Organic molecules – the basic ingredient in all known forms of life – have been detected around a distant star, astronomers say.

The complex organic molecules have been identified in a dust and gas disc surrounding the young star MWC 480, which is located in a star-forming region around 450 light years from Earth.

The discovery suggests that our own solar system is not the only one to contain such complex molecules, said study lead author Karin Öberg of the Harvard-Smithsonian Center for Astrophysics.

"The very rich organic chemistry present in the young solar system, as evidenced by cometary compositions, is far from unique," she said.

"It thus seems likely that the prebiotic chemistry that took place in the solar system, including Earth, is also happening elsewhere."

Using the Atacama Large Millimeter/submillimeter Array (ALMA) radio telescope in Chile, researchers learned that the million-year-old MWC 480 is surrounded by methyl cyanide, a complex molecule based on carbon.

The molecules are located in the farthest reaches of the newly formed disk around the star, in a region astronomers compare to our solar system's Kuiper Belt — home to icy comets and planetesimals. Comets from the Kuiper Belt retain the chemistry present in our solar system during the time of planet formation.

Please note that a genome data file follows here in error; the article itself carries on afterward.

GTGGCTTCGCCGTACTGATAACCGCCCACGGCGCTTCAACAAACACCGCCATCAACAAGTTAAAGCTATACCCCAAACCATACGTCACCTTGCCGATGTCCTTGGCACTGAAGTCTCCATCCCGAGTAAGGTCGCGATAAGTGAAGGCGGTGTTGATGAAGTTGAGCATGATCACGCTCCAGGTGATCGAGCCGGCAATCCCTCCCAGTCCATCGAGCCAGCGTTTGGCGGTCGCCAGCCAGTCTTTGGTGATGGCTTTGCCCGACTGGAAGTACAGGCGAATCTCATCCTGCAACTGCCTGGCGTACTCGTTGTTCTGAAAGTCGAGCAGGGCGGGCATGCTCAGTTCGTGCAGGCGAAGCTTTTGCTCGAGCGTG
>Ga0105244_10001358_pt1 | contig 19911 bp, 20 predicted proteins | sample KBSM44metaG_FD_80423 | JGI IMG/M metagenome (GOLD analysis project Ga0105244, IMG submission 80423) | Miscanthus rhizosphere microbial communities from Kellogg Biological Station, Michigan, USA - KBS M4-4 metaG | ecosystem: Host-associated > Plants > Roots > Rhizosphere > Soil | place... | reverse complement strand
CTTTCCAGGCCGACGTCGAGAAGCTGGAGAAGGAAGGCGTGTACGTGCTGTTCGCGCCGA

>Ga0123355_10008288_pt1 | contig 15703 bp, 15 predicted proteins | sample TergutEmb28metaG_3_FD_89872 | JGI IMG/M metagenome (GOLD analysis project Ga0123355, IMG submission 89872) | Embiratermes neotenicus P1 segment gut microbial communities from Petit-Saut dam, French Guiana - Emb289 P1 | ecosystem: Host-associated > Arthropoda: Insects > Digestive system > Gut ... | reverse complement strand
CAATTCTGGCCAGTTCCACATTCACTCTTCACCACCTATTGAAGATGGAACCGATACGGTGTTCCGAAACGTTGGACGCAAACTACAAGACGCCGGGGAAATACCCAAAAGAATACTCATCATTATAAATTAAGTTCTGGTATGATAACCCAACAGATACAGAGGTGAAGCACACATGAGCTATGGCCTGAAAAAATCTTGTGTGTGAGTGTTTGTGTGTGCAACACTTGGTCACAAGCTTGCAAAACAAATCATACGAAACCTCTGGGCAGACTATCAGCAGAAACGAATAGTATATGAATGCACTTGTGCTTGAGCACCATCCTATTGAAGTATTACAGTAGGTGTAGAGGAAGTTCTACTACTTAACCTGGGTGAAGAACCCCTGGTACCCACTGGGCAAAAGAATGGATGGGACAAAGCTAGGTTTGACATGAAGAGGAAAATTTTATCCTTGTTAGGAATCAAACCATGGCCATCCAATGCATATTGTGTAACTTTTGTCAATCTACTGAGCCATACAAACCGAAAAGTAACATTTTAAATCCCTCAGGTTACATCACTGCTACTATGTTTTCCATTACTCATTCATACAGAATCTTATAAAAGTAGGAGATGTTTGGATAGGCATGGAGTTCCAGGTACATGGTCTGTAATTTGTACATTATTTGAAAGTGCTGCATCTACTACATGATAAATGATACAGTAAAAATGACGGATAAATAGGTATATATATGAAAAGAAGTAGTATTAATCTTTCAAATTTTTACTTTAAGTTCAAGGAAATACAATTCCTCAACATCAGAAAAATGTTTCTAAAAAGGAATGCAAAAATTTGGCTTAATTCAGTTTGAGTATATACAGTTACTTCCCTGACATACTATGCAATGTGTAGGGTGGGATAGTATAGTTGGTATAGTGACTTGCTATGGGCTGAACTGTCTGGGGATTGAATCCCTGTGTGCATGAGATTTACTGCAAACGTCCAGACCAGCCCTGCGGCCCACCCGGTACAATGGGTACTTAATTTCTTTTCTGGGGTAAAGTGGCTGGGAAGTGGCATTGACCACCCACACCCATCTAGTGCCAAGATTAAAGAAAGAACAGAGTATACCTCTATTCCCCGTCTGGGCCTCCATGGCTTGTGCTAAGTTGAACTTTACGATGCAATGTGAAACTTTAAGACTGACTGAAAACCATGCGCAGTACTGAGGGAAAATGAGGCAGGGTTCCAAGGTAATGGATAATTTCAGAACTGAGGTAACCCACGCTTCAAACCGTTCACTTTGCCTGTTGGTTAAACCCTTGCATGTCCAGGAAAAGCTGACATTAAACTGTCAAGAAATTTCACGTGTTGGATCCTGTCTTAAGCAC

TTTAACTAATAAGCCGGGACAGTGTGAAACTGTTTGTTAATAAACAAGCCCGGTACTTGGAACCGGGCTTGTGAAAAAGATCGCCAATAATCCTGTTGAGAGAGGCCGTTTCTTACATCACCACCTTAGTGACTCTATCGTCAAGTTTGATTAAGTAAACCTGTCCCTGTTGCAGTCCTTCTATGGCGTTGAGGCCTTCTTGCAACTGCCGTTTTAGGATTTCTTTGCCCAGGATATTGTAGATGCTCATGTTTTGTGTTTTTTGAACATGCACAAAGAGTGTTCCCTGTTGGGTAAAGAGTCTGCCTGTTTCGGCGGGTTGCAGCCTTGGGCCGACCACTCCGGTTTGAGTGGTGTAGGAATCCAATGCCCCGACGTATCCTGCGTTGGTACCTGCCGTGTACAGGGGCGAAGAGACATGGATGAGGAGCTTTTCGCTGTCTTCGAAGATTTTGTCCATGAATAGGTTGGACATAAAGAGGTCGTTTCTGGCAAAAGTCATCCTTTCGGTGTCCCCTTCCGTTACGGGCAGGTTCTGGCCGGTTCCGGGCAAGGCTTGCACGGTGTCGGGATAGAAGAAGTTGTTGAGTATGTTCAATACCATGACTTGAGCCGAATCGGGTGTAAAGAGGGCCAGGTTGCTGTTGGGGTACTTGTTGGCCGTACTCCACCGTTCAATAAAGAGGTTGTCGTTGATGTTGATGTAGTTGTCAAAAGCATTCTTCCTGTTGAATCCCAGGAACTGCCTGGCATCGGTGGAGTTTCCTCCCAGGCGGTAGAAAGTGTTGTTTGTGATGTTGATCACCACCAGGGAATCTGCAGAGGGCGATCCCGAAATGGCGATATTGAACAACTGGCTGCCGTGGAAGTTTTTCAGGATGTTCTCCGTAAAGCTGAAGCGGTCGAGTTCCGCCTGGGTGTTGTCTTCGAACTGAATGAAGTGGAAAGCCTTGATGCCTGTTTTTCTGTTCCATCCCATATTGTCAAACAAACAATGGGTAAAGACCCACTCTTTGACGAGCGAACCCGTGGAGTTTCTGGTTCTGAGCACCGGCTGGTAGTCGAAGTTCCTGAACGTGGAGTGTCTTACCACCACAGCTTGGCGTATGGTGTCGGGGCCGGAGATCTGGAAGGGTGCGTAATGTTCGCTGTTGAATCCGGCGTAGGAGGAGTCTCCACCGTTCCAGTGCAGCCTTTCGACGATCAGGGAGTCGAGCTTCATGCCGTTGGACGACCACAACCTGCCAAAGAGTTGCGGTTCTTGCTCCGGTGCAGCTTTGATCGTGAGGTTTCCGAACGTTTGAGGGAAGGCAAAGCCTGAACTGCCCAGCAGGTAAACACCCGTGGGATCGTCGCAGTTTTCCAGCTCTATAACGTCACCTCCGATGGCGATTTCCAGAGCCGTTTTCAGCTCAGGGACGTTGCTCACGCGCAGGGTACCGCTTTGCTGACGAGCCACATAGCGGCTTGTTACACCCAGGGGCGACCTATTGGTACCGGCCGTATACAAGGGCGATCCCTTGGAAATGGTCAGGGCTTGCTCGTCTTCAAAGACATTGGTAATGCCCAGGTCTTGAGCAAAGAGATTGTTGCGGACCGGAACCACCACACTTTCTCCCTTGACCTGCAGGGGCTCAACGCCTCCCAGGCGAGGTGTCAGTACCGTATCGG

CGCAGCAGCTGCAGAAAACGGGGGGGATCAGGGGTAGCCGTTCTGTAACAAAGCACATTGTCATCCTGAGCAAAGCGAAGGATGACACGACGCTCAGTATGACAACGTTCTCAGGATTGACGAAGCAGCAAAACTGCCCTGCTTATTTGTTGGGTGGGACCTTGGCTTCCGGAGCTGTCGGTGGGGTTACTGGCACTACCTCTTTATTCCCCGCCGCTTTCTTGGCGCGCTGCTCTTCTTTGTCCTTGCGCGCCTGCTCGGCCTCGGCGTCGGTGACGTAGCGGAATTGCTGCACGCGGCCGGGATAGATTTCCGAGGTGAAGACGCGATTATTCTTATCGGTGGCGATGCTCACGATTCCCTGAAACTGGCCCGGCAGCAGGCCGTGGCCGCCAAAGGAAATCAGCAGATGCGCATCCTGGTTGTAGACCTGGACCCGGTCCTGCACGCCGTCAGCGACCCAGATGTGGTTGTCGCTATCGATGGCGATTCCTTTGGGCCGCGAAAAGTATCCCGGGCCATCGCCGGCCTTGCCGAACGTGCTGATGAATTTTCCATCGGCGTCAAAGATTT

"Studies of comets and asteroids show that the solar nebula that spawned our sun and planets was rich in water and complex organic compounds," Öberg said. "We now have evidence that this same chemistry exists elsewhere in the universe, in regions that could form solar systems not unlike our own."

Some of the dust and gas in the disk surrounding MWC 480 will spiral down into the star as it continues to grow, the researchers explained, while some will be lost — thrown out toward interstellar space.

What remains will almost certainly come together as planets, comets and asteroids, and eventually form a solar system.

Some of the worlds of that new system may well carry organic chemicals and water – both building blocks of life – into the new star's habitable zone, the scientists said.

That would mimic what almost certainly took place in our own solar system billions of years ago, said Geoffrey Blake, a planetary scientist at the California Institute of Technology in Pasadena, who did not participate in the published study.

"From studies such as these," he said, "we are learning that the pivotal chemical compounds needed to seed early worlds with the volatiles required for life are universal."

The study was published online in the journal Nature.

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